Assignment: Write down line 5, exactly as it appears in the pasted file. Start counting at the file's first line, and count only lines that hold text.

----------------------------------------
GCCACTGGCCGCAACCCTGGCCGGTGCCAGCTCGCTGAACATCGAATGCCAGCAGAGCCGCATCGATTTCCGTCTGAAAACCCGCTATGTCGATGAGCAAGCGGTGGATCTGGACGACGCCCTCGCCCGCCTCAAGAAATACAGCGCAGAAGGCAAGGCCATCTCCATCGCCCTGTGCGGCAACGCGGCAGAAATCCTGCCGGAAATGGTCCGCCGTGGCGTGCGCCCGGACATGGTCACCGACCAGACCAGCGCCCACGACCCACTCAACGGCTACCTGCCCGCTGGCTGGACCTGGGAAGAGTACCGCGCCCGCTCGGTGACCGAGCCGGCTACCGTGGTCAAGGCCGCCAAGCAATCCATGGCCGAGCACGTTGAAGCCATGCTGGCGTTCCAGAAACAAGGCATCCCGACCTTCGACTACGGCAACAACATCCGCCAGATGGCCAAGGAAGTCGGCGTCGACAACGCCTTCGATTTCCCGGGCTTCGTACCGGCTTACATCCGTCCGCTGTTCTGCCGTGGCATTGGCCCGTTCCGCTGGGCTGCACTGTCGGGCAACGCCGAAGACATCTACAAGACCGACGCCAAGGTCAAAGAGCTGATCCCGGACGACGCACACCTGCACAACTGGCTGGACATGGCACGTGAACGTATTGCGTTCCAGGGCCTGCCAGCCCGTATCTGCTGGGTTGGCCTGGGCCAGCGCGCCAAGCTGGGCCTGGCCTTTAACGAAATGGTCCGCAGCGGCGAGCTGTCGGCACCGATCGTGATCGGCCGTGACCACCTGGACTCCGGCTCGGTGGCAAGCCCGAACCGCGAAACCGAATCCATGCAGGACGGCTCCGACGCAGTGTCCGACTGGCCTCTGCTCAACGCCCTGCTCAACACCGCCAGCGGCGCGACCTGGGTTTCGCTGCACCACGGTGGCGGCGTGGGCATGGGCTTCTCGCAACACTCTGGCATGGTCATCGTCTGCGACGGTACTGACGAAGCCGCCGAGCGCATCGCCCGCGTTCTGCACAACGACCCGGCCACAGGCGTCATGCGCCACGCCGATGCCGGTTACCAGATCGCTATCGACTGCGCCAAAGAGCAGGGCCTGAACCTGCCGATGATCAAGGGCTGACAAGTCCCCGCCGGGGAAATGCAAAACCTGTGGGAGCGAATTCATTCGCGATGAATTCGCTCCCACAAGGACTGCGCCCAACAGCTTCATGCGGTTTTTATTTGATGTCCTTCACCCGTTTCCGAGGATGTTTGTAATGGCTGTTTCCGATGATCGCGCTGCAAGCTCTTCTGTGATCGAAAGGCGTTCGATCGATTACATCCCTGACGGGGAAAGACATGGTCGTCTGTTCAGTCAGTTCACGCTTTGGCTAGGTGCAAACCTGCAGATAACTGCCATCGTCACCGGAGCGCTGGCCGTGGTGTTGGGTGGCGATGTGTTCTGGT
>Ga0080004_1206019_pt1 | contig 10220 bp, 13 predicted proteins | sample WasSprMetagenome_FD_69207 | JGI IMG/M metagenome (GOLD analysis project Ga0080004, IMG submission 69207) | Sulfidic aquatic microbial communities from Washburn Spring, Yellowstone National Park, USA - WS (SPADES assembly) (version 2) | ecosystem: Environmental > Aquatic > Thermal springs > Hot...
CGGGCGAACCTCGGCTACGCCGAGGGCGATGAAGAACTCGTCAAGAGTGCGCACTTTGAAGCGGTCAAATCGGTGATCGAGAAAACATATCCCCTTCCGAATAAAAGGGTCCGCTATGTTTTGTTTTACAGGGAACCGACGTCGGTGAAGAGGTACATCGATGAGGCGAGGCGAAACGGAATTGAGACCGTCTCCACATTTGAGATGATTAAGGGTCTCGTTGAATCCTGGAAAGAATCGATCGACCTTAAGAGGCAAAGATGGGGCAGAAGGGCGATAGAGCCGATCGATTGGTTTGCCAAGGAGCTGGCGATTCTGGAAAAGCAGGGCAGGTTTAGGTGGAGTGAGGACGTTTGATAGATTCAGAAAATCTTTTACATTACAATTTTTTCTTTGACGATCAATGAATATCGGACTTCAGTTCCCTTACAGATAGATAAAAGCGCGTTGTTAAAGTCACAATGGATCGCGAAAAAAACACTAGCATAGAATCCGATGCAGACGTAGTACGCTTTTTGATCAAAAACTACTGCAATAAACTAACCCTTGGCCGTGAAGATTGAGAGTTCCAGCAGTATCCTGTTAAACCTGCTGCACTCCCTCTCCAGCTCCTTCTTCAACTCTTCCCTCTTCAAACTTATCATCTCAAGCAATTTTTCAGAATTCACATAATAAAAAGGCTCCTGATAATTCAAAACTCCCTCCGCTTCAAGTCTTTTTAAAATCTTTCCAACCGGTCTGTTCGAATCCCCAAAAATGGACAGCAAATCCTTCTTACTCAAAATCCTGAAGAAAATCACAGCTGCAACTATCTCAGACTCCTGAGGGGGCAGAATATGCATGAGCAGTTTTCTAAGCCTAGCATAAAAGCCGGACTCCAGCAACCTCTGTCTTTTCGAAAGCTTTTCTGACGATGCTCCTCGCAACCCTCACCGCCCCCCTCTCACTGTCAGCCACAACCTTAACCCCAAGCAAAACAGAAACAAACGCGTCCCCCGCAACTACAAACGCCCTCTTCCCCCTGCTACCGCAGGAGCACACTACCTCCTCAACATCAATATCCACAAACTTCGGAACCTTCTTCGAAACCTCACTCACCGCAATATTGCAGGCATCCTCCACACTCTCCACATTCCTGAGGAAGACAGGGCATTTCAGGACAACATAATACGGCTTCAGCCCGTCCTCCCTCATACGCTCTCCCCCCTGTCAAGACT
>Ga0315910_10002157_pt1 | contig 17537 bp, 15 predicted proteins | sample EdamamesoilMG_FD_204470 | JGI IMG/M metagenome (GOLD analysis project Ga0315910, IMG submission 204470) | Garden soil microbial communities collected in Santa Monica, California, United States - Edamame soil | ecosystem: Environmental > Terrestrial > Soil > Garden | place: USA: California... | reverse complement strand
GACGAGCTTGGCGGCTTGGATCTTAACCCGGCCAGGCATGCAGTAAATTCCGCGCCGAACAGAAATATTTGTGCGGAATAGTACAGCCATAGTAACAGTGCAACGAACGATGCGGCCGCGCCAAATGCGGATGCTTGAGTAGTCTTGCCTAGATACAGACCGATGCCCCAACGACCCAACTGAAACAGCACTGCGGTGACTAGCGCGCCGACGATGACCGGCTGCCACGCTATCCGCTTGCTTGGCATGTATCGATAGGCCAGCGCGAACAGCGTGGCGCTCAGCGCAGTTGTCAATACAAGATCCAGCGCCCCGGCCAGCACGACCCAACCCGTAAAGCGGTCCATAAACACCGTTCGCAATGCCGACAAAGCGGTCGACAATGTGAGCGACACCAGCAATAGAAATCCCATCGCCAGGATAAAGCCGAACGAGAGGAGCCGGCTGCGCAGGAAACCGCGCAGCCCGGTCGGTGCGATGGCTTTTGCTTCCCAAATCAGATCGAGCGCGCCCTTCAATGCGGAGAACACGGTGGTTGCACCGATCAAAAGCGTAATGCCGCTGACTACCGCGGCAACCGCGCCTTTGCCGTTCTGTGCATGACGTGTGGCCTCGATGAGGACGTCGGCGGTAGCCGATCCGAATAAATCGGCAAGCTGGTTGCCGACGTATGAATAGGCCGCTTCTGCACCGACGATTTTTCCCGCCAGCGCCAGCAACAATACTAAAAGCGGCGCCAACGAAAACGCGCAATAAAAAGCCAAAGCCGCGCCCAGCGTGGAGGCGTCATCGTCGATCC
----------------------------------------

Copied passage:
GACGAGCTTGGCGGCTTGGATCTTAACCCGGCCAGGCATGCAGTAAATTCCGCGCCGAACAGAAATATTTGTGCGGAATAGTACAGCCATAGTAACAGTGCAACGAACGATGCGGCCGCGCCAAATGCGGATGCTTGAGTAGTCTTGCCTAGATACAGACCGATGCCCCAACGACCCAACTGAAACAGCACTGCGGTGACTAGCGCGCCGACGATGACCGGCTGCCACGCTATCCGCTTGCTTGGCATGTATCGATAGGCCAGCGCGAACAGCGTGGCGCTCAGCGCAGTTGTCAATACAAGATCCAGCGCCCCGGCCAGCACGACCCAACCCGTAAAGCGGTCCATAAACACCGTTCGCAATGCCGACAAAGCGGTCGACAATGTGAGCGACACCAGCAATAGAAATCCCATCGCCAGGATAAAGCCGAACGAGAGGAGCCGGCTGCGCAGGAAACCGCGCAGCCCGGTCGGTGCGATGGCTTTTGCTTCCCAAATCAGATCGAGCGCGCCCTTCAATGCGGAGAACACGGTGGTTGCACCGATCAAAAGCGTAATGCCGCTGACTACCGCGGCAACCGCGCCTTTGCCGTTCTGTGCATGACGTGTGGCCTCGATGAGGACGTCGGCGGTAGCCGATCCGAATAAATCGGCAAGCTGGTTGCCGACGTATGAATAGGCCGCTTCTGCACCGACGATTTTTCCCGCCAGCGCCAGCAACAATACTAAAAGCGGCGCCAACGAAAACGCGCAATAAAAAGCCAAAGCCGCGCCCAGCGTGGAGGCGTCATCGTCGATCC